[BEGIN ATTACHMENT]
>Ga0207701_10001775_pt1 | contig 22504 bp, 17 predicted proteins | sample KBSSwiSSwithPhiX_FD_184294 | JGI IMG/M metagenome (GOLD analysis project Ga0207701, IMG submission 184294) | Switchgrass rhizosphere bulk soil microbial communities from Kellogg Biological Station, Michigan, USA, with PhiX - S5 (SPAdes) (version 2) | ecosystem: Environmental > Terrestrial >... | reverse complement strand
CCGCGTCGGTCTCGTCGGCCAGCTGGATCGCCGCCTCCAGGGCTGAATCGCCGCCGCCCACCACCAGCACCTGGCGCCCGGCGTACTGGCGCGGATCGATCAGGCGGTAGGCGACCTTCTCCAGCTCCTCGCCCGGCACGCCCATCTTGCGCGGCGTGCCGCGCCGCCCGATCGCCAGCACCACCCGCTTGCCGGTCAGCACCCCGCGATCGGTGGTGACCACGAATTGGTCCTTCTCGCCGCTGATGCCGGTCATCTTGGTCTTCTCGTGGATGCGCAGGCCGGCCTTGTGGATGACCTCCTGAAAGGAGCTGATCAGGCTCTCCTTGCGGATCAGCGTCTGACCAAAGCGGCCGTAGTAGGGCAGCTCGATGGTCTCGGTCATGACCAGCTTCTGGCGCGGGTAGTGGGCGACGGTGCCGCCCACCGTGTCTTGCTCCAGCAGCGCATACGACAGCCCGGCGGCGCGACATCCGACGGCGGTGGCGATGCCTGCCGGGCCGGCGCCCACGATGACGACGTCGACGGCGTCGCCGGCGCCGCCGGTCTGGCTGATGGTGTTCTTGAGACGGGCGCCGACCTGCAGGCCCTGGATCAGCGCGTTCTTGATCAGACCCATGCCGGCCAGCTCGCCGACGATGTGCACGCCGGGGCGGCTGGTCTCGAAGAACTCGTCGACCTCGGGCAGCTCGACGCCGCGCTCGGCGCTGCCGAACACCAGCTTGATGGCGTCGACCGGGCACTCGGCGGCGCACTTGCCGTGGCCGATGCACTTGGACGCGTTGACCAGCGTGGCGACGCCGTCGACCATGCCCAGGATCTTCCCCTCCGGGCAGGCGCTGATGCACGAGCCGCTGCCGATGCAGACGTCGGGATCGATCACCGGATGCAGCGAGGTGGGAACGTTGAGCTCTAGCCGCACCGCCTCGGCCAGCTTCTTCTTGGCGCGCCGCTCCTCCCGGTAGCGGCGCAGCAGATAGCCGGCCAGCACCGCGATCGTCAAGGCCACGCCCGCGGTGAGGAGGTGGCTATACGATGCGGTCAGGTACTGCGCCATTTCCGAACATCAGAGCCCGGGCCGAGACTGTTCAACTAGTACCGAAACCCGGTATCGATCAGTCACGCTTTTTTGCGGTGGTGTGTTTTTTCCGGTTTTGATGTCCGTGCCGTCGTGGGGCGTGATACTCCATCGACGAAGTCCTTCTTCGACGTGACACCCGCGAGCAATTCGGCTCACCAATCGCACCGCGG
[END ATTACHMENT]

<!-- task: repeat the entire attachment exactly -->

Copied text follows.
>Ga0207701_10001775_pt1 | contig 22504 bp, 17 predicted proteins | sample KBSSwiSSwithPhiX_FD_184294 | JGI IMG/M metagenome (GOLD analysis project Ga0207701, IMG submission 184294) | Switchgrass rhizosphere bulk soil microbial communities from Kellogg Biological Station, Michigan, USA, with PhiX - S5 (SPAdes) (version 2) | ecosystem: Environmental > Terrestrial >... | reverse complement strand
CCGCGTCGGTCTCGTCGGCCAGCTGGATCGCCGCCTCCAGGGCTGAATCGCCGCCGCCCACCACCAGCACCTGGCGCCCGGCGTACTGGCGCGGATCGATCAGGCGGTAGGCGACCTTCTCCAGCTCCTCGCCCGGCACGCCCATCTTGCGCGGCGTGCCGCGCCGCCCGATCGCCAGCACCACCCGCTTGCCGGTCAGCACCCCGCGATCGGTGGTGACCACGAATTGGTCCTTCTCGCCGCTGATGCCGGTCATCTTGGTCTTCTCGTGGATGCGCAGGCCGGCCTTGTGGATGACCTCCTGAAAGGAGCTGATCAGGCTCTCCTTGCGGATCAGCGTCTGACCAAAGCGGCCGTAGTAGGGCAGCTCGATGGTCTCGGTCATGACCAGCTTCTGGCGCGGGTAGTGGGCGACGGTGCCGCCCACCGTGTCTTGCTCCAGCAGCGCATACGACAGCCCGGCGGCGCGACATCCGACGGCGGTGGCGATGCCTGCCGGGCCGGCGCCCACGATGACGACGTCGACGGCGTCGCCGGCGCCGCCGGTCTGGCTGATGGTGTTCTTGAGACGGGCGCCGACCTGCAGGCCCTGGATCAGCGCGTTCTTGATCAGACCCATGCCGGCCAGCTCGCCGACGATGTGCACGCCGGGGCGGCTGGTCTCGAAGAACTCGTCGACCTCGGGCAGCTCGACGCCGCGCTCGGCGCTGCCGAACACCAGCTTGATGGCGTCGACCGGGCACTCGGCGGCGCACTTGCCGTGGCCGATGCACTTGGACGCGTTGACCAGCGTGGCGACGCCGTCGACCATGCCCAGGATCTTCCCCTCCGGGCAGGCGCTGATGCACGAGCCGCTGCCGATGCAGACGTCGGGATCGATCACCGGATGCAGCGAGGTGGGAACGTTGAGCTCTAGCCGCACCGCCTCGGCCAGCTTCTTCTTGGCGCGCCGCTCCTCCCGGTAGCGGCGCAGCAGATAGCCGGCCAGCACCGCGATCGTCAAGGCCACGCCCGCGGTGAGGAGGTGGCTATACGATGCGGTCAGGTACTGCGCCATTTCCGAACATCAGAGCCCGGGCCGAGACTGTTCAACTAGTACCGAAACCCGGTATCGATCAGTCACGCTTTTTTGCGGTGGTGTGTTTTTTCCGGTTTTGATGTCCGTGCCGTCGTGGGGCGTGATACTCCATCGACGAAGTCCTTCTTCGACGTGACACCCGCGAGCAATTCGGCTCACCAATCGCACCGCGG